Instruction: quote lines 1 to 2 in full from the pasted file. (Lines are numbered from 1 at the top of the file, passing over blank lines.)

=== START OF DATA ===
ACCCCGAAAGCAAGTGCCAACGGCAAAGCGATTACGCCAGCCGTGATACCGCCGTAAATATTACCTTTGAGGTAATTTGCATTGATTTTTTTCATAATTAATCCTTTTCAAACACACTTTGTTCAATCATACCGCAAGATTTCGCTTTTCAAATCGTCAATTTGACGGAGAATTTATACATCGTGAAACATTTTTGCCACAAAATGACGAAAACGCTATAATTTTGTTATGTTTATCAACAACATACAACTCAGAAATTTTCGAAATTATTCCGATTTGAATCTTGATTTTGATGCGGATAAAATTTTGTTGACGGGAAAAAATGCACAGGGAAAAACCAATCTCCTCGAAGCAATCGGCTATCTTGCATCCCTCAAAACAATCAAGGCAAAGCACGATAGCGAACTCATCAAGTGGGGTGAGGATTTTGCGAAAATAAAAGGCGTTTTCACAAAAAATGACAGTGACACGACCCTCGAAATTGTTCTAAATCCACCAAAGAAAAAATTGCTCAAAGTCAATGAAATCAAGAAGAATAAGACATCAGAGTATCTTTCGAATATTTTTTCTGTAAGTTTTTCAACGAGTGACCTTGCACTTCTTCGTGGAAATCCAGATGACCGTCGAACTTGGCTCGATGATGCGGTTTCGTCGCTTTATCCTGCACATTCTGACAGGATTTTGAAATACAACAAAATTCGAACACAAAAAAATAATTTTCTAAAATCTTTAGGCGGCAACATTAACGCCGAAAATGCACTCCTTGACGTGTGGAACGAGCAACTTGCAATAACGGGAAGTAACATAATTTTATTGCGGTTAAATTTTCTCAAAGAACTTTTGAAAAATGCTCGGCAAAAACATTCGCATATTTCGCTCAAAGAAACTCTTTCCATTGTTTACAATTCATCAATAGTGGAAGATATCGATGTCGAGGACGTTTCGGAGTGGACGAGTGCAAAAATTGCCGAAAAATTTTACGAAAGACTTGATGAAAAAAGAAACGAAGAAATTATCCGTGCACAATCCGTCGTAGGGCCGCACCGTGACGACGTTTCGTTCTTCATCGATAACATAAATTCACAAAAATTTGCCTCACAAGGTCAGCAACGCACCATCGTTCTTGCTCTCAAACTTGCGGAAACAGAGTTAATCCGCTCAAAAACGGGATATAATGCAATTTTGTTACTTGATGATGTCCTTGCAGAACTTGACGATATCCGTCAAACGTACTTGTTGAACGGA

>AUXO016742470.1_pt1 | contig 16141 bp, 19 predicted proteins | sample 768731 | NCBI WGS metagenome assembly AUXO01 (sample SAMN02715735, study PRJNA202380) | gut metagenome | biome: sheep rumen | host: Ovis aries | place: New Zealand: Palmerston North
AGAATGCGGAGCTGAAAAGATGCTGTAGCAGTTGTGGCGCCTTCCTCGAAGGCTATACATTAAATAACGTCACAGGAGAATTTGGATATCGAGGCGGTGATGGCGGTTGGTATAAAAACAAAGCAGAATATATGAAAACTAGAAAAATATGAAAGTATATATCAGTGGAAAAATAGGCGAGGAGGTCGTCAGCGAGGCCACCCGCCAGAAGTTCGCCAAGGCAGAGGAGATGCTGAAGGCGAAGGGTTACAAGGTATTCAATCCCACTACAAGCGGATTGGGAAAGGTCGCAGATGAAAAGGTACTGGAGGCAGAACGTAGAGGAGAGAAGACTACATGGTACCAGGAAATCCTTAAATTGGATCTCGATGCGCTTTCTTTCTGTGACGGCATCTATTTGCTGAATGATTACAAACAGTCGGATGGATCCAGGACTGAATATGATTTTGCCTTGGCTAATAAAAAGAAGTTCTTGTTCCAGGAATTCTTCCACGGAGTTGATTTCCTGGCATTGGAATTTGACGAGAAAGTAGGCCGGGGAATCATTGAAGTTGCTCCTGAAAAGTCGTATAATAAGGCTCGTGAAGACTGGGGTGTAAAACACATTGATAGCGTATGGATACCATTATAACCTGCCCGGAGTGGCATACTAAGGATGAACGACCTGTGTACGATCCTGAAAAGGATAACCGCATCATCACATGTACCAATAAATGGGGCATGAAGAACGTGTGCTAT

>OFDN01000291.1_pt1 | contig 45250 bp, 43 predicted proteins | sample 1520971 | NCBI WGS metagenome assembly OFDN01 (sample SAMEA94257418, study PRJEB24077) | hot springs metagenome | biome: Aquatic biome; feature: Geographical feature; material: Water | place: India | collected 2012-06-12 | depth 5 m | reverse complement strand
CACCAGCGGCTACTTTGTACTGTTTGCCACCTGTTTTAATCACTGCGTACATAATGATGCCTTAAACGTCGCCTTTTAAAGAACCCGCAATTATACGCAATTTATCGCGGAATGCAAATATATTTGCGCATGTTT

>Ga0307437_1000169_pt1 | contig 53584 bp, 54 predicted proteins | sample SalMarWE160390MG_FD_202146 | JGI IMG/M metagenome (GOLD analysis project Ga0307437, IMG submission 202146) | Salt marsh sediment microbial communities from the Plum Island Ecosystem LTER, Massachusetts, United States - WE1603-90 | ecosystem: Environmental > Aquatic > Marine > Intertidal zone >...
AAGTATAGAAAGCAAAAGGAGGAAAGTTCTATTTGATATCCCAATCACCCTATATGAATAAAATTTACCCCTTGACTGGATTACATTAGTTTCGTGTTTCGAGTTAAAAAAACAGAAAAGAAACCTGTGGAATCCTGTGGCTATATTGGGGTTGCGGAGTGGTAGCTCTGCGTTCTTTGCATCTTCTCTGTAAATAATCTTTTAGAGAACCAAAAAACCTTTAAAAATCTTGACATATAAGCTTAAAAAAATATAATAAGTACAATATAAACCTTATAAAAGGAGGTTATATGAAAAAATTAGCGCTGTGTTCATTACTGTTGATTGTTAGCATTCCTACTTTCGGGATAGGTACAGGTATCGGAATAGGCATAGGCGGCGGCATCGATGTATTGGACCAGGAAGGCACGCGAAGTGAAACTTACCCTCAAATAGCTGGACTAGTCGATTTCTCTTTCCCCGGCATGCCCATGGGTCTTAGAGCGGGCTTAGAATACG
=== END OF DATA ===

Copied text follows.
ACCCCGAAAGCAAGTGCCAACGGCAAAGCGATTACGCCAGCCGTGATACCGCCGTAAATATTACCTTTGAGGTAATTTGCATTGATTTTTTTCATAATTAATCCTTTTCAAACACACTTTGTTCAATCATACCGCAAGATTTCGCTTTTCAAATCGTCAATTTGACGGAGAATTTATACATCGTGAAACATTTTTGCCACAAAATGACGAAAACGCTATAATTTTGTTATGTTTATCAACAACATACAACTCAGAAATTTTCGAAATTATTCCGATTTGAATCTTGATTTTGATGCGGATAAAATTTTGTTGACGGGAAAAAATGCACAGGGAAAAACCAATCTCCTCGAAGCAATCGGCTATCTTGCATCCCTCAAAACAATCAAGGCAAAGCACGATAGCGAACTCATCAAGTGGGGTGAGGATTTTGCGAAAATAAAAGGCGTTTTCACAAAAAATGACAGTGACACGACCCTCGAAATTGTTCTAAATCCACCAAAGAAAAAATTGCTCAAAGTCAATGAAATCAAGAAGAATAAGACATCAGAGTATCTTTCGAATATTTTTTCTGTAAGTTTTTCAACGAGTGACCTTGCACTTCTTCGTGGAAATCCAGATGACCGTCGAACTTGGCTCGATGATGCGGTTTCGTCGCTTTATCCTGCACATTCTGACAGGATTTTGAAATACAACAAAATTCGAACACAAAAAAATAATTTTCTAAAATCTTTAGGCGGCAACATTAACGCCGAAAATGCACTCCTTGACGTGTGGAACGAGCAACTTGCAATAACGGGAAGTAACATAATTTTATTGCGGTTAAATTTTCTCAAAGAACTTTTGAAAAATGCTCGGCAAAAACATTCGCATATTTCGCTCAAAGAAACTCTTTCCATTGTTTACAATTCATCAATAGTGGAAGATATCGATGTCGAGGACGTTTCGGAGTGGACGAGTGCAAAAATTGCCGAAAAATTTTACGAAAGACTTGATGAAAAAAGAAACGAAGAAATTATCCGTGCACAATCCGTCGTAGGGCCGCACCGTGACGACGTTTCGTTCTTCATCGATAACATAAATTCACAAAAATTTGCCTCACAAGGTCAGCAACGCACCATCGTTCTTGCTCTCAAACTTGCGGAAACAGAGTTAATCCGCTCAAAAACGGGATATAATGCAATTTTGTTACTTGATGATGTCCTTGCAGAACTTGACGATATCCGTCAAACGTACTTGTTGAACGGA

>AUXO016742470.1_pt1 | contig 16141 bp, 19 predicted proteins | sample 768731 | NCBI WGS metagenome assembly AUXO01 (sample SAMN02715735, study PRJNA202380) | gut metagenome | biome: sheep rumen | host: Ovis aries | place: New Zealand: Palmerston North